American cinema of the 1910s: themes and variations

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Charlie Keil, Ben Singer
Rutgers University Press, Feb 28, 2009 - Performing Arts - 278 pages
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The essays in American Cinema of the 1910s explore the rapid developments of the decade that began with D. W. Griffiths unrivaled one-reelers. By mid-decade, multi-reel feature films were profoundly reshaping the industry and deluxe theaters were built to attract the broadest possible audience. Stars like Mary Pickford, Charlie Chaplin, and Douglas Fairbanks became vitally important and companies began writing high-profile contracts to secure them. With the outbreak of World War I, the political, economic, and industrial groundwork was laid for American cinemas global dominance. By the end of the decade, filmmaking had become a true industry, complete with vertical integration, efficient specialization and standardization of practices, and self-regulatory agencies.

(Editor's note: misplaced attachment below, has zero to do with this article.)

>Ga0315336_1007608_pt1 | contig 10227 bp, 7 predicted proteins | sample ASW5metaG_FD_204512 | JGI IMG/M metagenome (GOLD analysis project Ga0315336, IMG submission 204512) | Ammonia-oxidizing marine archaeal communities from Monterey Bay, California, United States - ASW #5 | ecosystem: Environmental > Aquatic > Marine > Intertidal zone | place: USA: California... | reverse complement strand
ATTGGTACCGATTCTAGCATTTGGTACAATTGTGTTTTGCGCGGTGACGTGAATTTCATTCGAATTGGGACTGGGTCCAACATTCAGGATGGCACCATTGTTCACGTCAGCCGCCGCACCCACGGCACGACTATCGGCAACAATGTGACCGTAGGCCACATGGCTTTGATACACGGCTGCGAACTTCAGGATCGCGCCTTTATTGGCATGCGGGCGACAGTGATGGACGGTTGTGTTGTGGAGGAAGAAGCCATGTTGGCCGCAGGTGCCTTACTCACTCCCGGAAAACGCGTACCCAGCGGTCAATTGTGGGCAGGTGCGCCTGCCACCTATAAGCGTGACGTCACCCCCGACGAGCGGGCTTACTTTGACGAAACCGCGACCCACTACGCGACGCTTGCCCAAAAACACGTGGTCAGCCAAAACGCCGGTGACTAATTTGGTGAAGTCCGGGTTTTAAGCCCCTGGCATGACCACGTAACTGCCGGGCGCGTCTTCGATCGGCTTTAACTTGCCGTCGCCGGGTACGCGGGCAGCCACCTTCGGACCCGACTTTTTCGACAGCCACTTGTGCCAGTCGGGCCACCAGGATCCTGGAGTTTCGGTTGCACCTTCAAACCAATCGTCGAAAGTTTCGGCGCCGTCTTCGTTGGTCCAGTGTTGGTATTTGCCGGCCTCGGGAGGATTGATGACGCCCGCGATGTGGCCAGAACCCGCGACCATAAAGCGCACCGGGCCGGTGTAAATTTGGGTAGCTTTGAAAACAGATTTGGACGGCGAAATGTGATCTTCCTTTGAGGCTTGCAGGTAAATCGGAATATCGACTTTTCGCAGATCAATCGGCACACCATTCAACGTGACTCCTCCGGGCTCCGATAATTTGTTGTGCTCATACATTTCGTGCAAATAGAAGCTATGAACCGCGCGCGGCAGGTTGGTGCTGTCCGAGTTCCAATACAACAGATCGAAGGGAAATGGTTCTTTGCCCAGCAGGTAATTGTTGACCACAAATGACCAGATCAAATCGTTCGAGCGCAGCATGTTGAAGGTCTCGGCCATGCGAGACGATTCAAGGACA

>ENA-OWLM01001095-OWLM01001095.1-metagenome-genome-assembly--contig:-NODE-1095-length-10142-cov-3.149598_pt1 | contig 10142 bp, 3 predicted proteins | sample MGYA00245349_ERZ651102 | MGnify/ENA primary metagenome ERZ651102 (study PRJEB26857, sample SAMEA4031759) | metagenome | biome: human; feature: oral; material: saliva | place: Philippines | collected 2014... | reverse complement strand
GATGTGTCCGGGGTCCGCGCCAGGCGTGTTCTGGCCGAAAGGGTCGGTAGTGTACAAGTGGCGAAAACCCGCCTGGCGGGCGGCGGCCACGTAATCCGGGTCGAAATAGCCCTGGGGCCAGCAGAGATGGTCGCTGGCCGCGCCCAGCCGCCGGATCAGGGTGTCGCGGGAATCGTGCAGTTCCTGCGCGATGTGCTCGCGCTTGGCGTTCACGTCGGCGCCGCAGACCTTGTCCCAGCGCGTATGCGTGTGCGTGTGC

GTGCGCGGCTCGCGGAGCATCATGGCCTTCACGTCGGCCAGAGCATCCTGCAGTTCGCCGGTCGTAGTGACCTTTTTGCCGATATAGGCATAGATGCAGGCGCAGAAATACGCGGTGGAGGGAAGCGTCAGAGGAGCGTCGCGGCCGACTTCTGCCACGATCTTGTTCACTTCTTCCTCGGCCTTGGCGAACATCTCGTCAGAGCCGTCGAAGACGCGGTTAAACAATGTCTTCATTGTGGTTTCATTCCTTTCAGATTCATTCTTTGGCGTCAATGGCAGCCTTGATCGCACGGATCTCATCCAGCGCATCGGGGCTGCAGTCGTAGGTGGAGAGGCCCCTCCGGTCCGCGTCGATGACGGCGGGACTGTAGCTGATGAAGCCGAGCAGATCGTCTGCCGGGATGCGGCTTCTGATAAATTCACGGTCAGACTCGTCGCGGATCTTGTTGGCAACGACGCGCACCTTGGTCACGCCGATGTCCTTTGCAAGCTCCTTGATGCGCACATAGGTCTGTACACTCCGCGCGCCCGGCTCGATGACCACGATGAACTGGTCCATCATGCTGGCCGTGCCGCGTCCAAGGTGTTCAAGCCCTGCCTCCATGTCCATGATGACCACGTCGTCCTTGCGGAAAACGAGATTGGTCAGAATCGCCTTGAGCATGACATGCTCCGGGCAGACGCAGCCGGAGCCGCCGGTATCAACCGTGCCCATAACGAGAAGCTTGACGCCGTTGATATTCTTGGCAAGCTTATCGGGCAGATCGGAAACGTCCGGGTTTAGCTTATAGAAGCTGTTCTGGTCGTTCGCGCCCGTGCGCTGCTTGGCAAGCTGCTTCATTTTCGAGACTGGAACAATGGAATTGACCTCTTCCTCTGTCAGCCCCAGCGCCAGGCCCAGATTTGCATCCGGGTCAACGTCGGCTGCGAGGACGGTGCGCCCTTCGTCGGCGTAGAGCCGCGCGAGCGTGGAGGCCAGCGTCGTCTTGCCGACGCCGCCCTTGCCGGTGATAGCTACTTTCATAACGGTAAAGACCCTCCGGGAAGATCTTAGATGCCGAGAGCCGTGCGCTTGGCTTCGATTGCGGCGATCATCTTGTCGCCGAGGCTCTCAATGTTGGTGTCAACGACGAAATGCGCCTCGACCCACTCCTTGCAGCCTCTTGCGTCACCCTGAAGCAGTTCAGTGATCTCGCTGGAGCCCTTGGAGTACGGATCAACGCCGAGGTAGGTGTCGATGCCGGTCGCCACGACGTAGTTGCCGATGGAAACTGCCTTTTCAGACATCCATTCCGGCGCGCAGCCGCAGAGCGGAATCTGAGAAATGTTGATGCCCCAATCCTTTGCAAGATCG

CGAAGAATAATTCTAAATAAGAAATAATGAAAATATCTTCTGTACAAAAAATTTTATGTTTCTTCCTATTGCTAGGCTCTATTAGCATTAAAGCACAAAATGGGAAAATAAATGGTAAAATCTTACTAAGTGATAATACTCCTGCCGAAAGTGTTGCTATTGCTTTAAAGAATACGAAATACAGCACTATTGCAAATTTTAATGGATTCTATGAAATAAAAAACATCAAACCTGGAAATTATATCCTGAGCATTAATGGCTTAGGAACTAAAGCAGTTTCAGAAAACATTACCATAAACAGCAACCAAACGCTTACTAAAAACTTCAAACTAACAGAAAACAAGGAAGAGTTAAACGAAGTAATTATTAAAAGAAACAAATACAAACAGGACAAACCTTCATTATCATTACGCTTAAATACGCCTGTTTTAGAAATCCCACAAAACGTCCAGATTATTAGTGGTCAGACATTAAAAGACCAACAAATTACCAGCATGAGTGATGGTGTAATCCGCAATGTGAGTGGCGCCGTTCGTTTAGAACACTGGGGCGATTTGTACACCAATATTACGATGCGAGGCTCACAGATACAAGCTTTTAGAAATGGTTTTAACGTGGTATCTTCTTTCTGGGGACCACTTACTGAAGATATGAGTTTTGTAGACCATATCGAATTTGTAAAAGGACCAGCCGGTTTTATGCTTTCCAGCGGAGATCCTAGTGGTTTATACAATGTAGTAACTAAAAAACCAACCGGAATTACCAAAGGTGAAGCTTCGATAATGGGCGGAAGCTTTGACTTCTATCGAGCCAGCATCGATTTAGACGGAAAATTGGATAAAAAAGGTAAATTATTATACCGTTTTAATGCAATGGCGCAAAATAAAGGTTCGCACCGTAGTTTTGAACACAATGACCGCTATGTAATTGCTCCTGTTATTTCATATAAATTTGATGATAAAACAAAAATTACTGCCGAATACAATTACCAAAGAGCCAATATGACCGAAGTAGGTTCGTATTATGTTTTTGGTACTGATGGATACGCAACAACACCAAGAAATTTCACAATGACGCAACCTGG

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Contents

Movies Reform and New Women
26
Movies and the Stability of the Institution
48
Movies Innovative Nostalgia and RealLife Threats
69
Copyright

9 other sections not shown

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About the author (2009)

Charlie Keil is an associate professor in the history department and the director of the Cinema Studies Institute at the University of Toronto. He is the author of Early American Cinema in Transition: Story, Style, and Filmmaking, 1907-1913.

Ben Singer is an associate professor of film in the department of communication arts at the University of Wisconsin, Madison. He is the author of Melodrama and Modernity: Early Sensational Cinema and Its Contexts.